He is a player with a lot of potential, and he is similar to 2013 USC signee Chris Hawkins.
Speedy Noil, WR
Speedy Noil is one of the most talented players in the country, as the New Orleans native splits his time doing a little bit of everything for his Edna Karr High School squad.
However, Noil is expected to permanently move to receiver in college. He is an exceptional athlete who exhibits awesome speed, quickness, agility and elusiveness with the ball.
If Noil can learn the nuances of the position, and completely commit to mastering his craft, he could be the second coming of former Florida State receiver Peter Warrick.
Myles Garrett, DE
Myles Garrett is just starting to scratch the surface of his great talent. He is already a great defensive end, but the 6'4", 240-pounder can improve on several areas of his game.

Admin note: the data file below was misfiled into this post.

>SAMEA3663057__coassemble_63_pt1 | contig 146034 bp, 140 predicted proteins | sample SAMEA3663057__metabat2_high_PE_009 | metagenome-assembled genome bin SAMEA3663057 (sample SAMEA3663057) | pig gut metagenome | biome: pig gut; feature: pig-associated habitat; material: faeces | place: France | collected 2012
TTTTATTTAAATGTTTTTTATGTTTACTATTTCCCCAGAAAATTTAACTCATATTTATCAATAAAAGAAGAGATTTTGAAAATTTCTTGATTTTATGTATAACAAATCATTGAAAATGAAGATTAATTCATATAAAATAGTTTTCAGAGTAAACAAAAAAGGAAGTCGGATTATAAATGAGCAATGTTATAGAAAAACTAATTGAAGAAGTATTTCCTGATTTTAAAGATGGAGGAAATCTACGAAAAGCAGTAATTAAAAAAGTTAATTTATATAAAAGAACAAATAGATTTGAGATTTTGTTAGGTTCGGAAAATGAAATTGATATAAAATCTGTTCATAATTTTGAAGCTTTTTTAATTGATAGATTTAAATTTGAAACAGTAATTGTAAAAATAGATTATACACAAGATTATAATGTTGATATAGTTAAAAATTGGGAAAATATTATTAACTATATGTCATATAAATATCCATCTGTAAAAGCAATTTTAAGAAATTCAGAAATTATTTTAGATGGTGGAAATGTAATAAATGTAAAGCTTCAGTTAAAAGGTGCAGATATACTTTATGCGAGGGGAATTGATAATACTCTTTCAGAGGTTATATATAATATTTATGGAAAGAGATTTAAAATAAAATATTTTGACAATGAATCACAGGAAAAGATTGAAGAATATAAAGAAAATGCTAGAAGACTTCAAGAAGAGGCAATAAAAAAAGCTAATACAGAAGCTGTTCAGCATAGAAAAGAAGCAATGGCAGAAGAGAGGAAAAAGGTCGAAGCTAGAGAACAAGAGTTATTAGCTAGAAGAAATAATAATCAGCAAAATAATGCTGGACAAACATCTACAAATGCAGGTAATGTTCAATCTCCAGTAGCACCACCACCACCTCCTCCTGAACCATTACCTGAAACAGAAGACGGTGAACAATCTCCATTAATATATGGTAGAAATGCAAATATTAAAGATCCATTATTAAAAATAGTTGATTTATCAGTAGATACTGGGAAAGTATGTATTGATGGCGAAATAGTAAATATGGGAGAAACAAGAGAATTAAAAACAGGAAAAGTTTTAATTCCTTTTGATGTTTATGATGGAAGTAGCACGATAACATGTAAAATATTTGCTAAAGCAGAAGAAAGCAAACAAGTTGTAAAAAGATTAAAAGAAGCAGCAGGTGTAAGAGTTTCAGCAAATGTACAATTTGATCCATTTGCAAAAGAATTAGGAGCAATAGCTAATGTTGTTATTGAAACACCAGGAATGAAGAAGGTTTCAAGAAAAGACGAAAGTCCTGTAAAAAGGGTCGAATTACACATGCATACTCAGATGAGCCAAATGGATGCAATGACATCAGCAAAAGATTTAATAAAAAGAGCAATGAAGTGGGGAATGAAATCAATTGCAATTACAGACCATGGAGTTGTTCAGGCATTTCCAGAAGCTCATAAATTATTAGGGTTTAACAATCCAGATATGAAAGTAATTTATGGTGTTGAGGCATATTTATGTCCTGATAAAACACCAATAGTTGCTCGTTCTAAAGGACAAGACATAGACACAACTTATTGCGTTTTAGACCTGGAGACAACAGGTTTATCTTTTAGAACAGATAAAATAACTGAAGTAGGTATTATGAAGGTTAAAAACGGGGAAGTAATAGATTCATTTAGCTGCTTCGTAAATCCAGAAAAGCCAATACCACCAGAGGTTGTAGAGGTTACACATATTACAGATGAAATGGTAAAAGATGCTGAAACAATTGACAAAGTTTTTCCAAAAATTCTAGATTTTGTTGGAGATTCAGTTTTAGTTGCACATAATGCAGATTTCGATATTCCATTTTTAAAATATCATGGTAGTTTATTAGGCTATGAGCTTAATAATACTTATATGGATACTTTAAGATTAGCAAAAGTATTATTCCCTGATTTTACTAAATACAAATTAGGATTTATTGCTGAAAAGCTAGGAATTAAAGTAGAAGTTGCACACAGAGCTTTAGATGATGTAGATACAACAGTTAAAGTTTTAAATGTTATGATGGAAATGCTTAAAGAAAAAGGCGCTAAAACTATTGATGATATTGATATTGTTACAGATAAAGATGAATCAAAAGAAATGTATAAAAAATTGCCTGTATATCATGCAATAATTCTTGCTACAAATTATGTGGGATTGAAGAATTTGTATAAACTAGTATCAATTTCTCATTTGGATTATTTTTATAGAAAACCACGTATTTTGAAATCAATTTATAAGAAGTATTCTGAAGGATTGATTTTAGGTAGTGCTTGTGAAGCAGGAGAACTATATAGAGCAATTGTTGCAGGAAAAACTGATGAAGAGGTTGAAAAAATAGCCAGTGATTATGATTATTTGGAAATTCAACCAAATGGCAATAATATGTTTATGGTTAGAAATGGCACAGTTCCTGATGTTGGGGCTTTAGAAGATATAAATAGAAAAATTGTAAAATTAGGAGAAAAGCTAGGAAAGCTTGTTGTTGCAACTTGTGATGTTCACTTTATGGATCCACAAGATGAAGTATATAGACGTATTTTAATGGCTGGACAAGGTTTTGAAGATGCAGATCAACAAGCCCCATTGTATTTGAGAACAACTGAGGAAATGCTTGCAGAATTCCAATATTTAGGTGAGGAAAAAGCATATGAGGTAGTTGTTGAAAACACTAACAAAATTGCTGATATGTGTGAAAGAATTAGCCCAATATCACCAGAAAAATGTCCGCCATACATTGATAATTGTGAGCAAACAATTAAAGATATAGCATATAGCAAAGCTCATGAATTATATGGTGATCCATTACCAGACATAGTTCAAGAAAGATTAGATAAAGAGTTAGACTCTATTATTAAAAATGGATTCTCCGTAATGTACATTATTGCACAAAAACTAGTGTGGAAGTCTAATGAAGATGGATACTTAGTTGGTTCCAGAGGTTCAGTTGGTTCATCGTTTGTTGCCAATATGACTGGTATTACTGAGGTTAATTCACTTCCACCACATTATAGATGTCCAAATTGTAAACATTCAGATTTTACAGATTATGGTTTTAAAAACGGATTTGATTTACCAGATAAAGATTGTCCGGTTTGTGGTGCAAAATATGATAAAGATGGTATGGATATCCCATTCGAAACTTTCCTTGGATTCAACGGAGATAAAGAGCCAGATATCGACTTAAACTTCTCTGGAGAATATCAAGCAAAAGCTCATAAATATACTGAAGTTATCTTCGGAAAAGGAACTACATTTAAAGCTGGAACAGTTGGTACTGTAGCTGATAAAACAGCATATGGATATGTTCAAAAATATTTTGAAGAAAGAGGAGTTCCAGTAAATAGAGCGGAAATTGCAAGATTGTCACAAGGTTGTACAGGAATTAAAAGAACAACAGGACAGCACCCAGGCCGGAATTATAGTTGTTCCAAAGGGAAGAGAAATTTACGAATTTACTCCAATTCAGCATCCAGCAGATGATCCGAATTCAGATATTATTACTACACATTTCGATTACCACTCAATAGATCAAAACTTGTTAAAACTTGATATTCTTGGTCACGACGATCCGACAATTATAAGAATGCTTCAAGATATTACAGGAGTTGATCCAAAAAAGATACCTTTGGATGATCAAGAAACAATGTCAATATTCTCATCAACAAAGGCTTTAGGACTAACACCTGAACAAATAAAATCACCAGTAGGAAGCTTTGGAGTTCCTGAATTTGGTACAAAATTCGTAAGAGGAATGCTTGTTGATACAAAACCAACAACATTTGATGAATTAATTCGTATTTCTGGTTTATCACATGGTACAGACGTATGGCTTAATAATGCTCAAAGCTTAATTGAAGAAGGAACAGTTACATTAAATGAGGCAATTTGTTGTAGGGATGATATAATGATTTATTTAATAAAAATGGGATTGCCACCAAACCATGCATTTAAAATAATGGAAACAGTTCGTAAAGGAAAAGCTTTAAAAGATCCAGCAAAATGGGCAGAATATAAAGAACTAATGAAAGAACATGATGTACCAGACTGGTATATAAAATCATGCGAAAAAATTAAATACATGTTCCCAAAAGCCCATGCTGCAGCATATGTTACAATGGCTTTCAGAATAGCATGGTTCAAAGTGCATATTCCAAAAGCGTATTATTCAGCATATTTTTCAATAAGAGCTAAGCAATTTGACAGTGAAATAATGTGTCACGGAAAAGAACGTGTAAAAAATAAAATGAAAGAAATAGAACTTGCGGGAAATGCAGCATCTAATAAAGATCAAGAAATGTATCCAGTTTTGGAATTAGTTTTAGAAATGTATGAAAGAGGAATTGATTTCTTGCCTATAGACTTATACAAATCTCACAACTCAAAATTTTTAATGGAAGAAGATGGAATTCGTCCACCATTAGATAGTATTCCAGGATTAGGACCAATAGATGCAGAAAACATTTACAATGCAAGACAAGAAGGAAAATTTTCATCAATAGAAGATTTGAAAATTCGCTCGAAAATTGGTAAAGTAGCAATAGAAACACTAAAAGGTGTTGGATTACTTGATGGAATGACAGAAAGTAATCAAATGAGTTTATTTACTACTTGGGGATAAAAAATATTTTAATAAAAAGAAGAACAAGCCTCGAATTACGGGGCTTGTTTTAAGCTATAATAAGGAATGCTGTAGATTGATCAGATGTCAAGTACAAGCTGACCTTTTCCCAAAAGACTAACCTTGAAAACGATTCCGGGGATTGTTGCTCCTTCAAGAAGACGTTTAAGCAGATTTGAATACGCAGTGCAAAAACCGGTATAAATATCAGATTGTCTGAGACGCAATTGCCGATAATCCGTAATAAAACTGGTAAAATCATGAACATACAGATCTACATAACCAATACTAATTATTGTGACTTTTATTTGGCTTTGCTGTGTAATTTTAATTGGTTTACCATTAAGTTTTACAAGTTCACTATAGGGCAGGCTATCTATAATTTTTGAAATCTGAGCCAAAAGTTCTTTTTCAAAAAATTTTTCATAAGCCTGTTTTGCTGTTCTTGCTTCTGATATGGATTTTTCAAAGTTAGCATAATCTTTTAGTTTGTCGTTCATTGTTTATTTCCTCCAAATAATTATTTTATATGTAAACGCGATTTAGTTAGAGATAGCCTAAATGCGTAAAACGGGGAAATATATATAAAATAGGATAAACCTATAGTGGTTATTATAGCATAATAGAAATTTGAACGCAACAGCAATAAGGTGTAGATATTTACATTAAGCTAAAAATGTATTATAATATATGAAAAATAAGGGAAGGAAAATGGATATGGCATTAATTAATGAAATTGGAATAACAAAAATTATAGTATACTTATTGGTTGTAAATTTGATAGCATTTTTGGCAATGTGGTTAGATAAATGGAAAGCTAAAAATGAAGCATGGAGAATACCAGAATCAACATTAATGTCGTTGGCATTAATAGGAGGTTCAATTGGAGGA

Garrett flashes the ability to use his hands as a rusher, but he needs to acquire more moves. If he can add 3-4 more moves, he could set himself up to register plenty of sacks.
Garrett also has to continue adding bulk and strength, as he needs to make sure he can consistently hold up versus college blockers.
Getting complacent would be the worst thing for Garrett's development.
Adoree' Jackson, CB
Adoree' Jackson could be in the 2016 Olympics as a long jumper. He is a phenomenal athlete, and it is clear Jackson knows he has superior athleticism to all of his opponents.